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Don Stewart :: Why Is Satan Sometimes Called Lucifer?

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Don Stewart
In some versions of the Bible, the personage described in Isaiah 14:12 is called Lucifer. For example, the King James Version reads:

How art thou fallen from heaven, O Lucifer, son of the morning! how art thou cut down to the ground, which did weaken the nations!

The name Lucifer appears nowhere else in the King James Version.

Other Versions Different

Other versions however do not use the name Lucifer to describe this personage in Isaiah 14:12. The American Standard Version of 1901 reads.

How art thou fallen from heaven, O day-star, son of the morning! how art thou cut down to the ground, that did lay low the nations!

Most other modern versions translate this passage in a similar way as the American Standard Version.

Why The Difference?

To understand the difference we must go back to the original language in Isaiah 14:12, Hebrew. The Hebrew word translated "day star" or "Lucifer" is Helel. This word has been rendered in a number of ways, because there was some question as to its exact meaning, and how it should be understood.

Helel has been understood to be the command form of the verb, "to howl." Therefore the translation of Isaiah 14:12 would read, "Howl, son of the morning."

To Shine

Others have connected this word with the verb, "to shine." From this idea came "day star," "bright one," or "bearer of light."

Context In Isaiah

In the context of Isaiah, Helel is possibly used as proper name for the king of Babylon. Therefore his name would be translated as "day star," or "bright one."

Hebrew To Latin

When this Hebrew term was translated into Latin, the word lucifero was used. Lucifero basically means "to shine." Therefore, if this term is understood to be a proper name of the king of Babylon, that name, in Latin, would be Lucifer.

King James Translators

The King James translators were very familiar with Latin. In fact, the notes they kept during their translation deliberations were made in Latin. When they began their translation process, the Latin Vulgate translation of the Bible had been around a thousand years. Lucifero, the Latin translation of the Hebrew Helel, had already become a proper name for the Devil. Instead of translating the term as "day star" or "bright one," they kept the popular Latin term "Lucifer." This is how the term ended up in some English translations.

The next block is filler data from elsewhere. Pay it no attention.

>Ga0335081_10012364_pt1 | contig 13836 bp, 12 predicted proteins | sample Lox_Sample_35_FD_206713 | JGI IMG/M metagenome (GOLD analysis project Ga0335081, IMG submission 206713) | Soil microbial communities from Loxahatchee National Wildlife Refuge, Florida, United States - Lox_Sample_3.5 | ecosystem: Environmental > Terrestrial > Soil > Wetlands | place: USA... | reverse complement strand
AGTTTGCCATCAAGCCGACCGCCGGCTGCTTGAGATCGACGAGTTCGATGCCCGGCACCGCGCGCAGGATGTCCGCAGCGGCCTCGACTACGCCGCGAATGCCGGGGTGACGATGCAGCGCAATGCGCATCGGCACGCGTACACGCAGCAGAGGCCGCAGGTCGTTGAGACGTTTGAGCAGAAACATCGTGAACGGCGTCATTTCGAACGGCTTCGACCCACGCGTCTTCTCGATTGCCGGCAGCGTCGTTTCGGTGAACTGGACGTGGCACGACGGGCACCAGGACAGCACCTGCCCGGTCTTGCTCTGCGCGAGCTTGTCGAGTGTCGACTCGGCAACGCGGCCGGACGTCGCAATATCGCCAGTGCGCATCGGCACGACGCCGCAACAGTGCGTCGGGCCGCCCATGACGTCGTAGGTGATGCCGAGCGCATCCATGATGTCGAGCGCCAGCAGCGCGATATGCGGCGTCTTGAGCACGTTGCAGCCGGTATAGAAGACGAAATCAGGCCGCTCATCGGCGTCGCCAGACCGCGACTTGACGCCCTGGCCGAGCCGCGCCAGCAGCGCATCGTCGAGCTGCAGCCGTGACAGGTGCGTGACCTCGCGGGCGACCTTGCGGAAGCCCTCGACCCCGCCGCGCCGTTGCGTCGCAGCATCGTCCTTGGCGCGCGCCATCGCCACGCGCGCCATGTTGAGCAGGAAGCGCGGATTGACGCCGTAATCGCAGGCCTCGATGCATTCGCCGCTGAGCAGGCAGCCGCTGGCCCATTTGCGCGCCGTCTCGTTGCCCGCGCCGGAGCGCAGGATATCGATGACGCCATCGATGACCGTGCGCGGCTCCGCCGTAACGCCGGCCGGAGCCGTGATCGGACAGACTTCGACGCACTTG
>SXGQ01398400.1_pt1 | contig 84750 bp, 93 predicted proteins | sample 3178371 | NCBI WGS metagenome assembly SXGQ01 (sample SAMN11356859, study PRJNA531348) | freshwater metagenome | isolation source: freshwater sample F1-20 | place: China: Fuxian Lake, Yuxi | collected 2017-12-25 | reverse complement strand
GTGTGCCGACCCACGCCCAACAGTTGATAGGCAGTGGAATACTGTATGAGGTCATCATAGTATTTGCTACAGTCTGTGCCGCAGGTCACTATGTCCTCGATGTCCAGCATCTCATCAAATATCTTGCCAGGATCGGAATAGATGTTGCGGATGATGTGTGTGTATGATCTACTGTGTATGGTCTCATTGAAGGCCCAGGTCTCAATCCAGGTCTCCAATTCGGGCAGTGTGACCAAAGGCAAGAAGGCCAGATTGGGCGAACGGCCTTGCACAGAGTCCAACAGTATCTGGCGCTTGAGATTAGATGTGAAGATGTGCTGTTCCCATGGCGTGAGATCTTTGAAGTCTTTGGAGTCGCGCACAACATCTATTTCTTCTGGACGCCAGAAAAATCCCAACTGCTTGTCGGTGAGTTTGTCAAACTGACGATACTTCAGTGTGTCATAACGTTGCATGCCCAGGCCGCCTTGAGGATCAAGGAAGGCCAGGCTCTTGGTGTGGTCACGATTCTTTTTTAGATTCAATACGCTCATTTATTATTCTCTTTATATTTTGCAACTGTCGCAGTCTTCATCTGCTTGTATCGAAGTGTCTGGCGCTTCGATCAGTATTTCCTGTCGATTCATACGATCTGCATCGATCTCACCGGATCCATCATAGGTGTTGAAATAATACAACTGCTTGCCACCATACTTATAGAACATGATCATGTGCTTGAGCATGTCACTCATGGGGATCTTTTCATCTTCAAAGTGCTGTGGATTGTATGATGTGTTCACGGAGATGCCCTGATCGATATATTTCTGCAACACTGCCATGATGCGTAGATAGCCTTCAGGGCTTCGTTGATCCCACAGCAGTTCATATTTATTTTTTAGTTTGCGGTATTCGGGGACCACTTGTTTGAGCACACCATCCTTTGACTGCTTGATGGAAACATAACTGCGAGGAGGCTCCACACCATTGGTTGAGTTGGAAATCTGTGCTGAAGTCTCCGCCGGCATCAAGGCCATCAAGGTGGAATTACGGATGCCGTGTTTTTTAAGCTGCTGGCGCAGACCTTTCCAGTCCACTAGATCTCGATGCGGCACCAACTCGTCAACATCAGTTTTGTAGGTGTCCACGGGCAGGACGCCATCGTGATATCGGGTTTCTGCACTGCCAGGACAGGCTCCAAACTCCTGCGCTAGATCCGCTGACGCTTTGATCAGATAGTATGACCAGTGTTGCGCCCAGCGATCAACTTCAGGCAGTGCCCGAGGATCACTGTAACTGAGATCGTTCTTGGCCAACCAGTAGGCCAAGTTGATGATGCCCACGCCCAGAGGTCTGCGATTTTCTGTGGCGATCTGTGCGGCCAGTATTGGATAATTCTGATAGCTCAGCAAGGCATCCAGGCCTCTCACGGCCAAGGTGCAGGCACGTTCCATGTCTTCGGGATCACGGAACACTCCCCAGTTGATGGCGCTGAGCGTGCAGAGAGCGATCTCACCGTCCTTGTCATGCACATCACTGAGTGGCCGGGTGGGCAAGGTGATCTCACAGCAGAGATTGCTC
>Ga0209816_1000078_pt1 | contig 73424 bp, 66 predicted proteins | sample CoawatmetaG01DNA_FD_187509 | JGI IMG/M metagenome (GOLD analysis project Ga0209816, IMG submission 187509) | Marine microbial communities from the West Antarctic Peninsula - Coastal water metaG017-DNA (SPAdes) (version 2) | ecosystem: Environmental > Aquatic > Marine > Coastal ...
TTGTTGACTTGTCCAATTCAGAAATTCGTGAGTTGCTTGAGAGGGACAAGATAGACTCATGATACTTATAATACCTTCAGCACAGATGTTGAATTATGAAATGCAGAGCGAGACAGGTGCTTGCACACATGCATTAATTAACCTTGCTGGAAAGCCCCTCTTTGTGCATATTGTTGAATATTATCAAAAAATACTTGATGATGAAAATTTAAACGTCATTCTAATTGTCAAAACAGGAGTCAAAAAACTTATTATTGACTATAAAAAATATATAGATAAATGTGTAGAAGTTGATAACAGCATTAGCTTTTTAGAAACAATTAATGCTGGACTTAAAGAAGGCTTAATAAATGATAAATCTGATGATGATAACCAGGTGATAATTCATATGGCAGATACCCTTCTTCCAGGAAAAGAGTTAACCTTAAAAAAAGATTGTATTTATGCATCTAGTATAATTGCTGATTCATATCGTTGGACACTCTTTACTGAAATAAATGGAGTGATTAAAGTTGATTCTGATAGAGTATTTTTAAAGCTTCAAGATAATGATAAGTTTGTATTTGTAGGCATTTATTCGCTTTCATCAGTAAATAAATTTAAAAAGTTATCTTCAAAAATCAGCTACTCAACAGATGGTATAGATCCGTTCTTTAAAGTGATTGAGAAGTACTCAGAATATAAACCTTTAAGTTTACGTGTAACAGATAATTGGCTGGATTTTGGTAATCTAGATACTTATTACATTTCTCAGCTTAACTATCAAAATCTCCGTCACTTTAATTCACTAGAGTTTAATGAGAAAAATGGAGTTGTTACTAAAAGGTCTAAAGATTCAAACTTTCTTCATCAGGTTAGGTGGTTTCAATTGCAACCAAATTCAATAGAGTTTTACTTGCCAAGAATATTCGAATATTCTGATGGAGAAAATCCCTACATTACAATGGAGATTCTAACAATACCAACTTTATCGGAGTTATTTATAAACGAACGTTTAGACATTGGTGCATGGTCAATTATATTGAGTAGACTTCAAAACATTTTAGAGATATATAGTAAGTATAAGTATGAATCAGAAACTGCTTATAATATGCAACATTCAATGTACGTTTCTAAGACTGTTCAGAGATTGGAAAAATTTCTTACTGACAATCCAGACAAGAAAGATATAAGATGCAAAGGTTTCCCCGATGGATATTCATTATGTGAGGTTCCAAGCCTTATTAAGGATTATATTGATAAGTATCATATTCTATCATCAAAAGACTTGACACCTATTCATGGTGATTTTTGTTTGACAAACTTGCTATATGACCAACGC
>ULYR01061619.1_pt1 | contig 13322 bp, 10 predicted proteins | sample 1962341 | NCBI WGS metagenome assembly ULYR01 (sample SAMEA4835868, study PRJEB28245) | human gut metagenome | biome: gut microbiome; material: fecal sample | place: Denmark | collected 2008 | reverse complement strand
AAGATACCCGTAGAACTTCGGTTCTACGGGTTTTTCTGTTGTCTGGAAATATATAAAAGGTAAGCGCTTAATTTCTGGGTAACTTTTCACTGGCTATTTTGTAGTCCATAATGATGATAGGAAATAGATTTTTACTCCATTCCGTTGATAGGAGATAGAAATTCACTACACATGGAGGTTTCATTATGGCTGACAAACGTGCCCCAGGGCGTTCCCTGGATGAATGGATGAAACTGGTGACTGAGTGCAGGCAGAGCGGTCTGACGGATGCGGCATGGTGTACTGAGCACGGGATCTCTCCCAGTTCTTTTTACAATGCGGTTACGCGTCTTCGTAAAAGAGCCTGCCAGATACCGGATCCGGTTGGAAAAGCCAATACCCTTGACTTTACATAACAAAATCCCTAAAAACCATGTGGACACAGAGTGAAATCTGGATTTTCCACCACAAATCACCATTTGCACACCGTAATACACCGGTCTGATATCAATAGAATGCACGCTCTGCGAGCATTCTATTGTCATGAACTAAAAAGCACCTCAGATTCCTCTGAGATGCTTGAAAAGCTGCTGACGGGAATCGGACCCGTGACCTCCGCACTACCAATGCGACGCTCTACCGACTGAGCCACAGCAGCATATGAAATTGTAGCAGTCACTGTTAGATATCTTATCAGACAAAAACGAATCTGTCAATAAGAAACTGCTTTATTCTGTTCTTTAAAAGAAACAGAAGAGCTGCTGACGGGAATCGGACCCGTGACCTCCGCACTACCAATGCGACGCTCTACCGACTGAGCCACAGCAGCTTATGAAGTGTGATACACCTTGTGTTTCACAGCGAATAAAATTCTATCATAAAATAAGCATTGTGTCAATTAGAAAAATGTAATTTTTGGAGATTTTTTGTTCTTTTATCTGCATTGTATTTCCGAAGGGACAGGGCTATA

Bright And Morning Star

Though the term "day star" has been attributed to the Devil, the genuine bright morning star is Jesus.

It is I, Jesus, who sent My angel to you with this testimony for the churches. I am the root and the descendant of David, the bright morning star (Revelation 22:16).

Summary

The reason Lucifer has been understood to be a proper name of the Devil has to do with the Latin translation of the Hebrew term Helel. This word was understood, by some, to be a proper name for the king of Babylon. It means "light bearer," or Lucifero in Latin. The Latin title became a popular name for this evil figure. When the King James translators rendered the Hebrew term into English, they kept the popular term "Lucifer" for the Devil.
CONTENT DISCLAIMER:

The Blue Letter Bible ministry and the BLB Institute hold to the historical, conservative Christian faith, which includes a firm belief in the inerrancy of Scripture. Since the text and audio content provided by BLB represent a range of evangelical traditions, all of the ideas and principles conveyed in the resource materials are not necessarily affirmed, in total, by this ministry.


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